Thanksgiving is my favorite American holiday.
It’s not pure, exactly—name me a celebration that doesn’t carry some baggage—but it is simple. Get together with people you care about, take a moment to reflect on what you’re thankful for, eat until your eyes roll around in your head. It’s very direct.
No country is as in love with itself as the US is, and nothing reflects that love as much as the Thanksgiving plate. It swoons over a glossy veneer, is driven by an ahistorical narrative, and demonstrates an addiction to traditions that only go back a generation.
Usually it’s centered on a meat that nobody really likes, since the only time you really see turkey outside is either when it’s pretending to be ham or when the eater is pretending to be Henry VIII devouring a massive leg at a Renaissance Faire. Meanwhile, there’s a motley cast of minor players that hang around at the edge of the stage, unholy concoctions across the board. Say hello to the green bean casserole, courtesy of Campbell’s soup company; or the sweet potatoes that may be accompanied by marshmallow.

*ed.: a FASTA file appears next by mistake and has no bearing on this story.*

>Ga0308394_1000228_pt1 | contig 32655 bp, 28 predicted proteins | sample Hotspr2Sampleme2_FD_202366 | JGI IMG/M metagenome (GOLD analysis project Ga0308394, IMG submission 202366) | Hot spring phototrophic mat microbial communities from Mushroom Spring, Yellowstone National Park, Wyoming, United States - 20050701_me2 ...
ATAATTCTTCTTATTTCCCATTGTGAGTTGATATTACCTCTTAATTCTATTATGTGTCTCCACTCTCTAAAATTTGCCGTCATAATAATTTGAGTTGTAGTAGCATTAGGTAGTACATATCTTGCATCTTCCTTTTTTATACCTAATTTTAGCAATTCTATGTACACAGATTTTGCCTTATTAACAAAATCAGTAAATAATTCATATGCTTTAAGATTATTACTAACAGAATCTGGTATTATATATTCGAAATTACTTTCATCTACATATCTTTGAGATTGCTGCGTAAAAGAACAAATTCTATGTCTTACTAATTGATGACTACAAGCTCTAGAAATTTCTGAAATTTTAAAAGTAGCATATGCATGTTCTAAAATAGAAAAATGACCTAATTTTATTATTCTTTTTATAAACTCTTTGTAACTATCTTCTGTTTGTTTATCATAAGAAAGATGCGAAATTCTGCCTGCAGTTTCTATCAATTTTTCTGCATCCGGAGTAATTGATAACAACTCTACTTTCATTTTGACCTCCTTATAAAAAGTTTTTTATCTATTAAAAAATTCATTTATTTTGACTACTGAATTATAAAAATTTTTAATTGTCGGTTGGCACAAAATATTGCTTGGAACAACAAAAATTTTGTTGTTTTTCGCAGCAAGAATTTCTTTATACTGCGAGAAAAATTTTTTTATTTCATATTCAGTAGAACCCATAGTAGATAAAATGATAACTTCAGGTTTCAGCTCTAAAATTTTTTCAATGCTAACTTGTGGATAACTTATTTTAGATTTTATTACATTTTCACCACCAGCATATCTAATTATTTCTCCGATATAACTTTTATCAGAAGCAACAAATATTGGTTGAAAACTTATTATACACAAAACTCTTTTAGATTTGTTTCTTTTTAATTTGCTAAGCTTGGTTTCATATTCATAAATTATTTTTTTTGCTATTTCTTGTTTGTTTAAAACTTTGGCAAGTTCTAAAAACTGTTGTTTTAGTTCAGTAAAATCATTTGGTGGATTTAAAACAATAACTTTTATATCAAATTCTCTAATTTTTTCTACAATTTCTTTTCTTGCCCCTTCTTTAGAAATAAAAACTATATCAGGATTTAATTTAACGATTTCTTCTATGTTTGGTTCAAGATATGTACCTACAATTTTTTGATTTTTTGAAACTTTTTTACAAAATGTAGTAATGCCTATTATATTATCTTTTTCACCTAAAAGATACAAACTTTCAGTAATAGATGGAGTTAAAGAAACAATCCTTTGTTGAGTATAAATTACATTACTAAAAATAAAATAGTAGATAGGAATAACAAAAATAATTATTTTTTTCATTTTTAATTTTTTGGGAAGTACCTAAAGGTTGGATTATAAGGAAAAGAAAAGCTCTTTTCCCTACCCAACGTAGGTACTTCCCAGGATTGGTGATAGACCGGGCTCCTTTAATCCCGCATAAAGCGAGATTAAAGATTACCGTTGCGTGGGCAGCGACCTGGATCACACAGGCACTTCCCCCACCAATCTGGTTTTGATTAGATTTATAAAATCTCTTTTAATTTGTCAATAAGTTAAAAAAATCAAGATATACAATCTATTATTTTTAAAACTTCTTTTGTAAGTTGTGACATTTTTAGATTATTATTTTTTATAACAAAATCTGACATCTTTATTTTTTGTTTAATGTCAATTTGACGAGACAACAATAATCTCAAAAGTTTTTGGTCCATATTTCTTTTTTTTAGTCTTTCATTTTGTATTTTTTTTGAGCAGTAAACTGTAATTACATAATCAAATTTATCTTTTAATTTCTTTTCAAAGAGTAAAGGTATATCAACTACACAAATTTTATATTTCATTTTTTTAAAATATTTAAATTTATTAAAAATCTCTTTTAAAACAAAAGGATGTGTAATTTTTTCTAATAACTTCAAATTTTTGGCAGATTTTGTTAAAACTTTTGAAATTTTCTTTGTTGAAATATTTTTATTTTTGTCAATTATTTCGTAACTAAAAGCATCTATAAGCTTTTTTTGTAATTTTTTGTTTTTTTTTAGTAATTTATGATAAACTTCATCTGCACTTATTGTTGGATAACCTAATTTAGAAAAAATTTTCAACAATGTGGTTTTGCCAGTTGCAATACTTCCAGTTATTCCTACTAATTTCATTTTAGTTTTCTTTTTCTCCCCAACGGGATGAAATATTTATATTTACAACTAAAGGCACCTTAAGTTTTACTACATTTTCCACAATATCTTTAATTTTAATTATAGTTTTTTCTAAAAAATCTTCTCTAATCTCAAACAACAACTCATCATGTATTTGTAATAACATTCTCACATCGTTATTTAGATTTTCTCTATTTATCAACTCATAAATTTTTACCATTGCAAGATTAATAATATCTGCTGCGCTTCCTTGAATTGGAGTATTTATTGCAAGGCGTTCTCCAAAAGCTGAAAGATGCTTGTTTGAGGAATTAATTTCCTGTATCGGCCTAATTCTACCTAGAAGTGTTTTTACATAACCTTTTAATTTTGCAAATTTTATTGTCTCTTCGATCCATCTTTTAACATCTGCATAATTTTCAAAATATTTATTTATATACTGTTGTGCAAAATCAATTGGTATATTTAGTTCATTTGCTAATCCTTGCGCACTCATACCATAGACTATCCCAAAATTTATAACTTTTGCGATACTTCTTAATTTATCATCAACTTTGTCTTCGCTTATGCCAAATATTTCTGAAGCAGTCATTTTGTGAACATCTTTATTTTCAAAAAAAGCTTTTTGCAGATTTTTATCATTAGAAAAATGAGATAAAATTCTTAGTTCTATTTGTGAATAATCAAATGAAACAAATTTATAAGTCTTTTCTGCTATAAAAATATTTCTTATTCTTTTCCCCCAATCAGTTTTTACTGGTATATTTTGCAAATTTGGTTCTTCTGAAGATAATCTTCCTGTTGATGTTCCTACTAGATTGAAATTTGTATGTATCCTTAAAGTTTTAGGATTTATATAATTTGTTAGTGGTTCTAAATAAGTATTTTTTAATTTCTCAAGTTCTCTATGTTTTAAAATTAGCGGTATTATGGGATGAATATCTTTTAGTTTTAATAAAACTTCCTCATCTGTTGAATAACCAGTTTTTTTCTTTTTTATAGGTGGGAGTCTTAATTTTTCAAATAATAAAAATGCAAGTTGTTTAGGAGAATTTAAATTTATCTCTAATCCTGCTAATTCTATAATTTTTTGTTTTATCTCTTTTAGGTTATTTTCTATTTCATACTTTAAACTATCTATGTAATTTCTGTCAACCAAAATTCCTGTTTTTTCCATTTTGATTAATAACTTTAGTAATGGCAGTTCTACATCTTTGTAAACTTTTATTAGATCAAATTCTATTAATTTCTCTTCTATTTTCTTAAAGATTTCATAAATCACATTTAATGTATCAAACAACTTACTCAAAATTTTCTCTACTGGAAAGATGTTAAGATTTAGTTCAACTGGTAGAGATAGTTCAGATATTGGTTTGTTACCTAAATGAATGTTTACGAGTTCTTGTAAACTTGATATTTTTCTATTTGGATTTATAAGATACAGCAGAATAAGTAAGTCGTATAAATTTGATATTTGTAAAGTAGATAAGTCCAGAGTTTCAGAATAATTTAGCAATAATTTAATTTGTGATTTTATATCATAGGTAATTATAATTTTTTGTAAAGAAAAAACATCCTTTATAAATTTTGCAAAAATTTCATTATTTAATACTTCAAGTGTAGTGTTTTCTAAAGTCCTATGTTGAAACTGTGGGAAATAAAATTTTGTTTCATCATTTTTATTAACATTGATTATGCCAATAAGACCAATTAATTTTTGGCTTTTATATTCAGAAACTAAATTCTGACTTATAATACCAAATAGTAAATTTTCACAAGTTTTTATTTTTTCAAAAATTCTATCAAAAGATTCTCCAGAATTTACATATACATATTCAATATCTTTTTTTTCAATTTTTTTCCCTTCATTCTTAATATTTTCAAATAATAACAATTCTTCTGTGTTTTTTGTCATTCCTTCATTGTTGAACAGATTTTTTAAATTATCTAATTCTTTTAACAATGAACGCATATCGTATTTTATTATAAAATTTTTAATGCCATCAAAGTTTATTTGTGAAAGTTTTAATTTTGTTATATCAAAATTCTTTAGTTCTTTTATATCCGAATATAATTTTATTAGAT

Still, it’s the act of getting together more than the specific contents of the meal that matter. So in our Thanksgiving dinner, eaten with friends, the turkey was substituted out for a gigantic lump of rare beef, buttressed by some frilly yams, green beans, sweet glazed carrots, and a bready stuffing.
We got together with people we cared about, appreciated what we are thankful for, and ate until we were defeated. I’d call that success.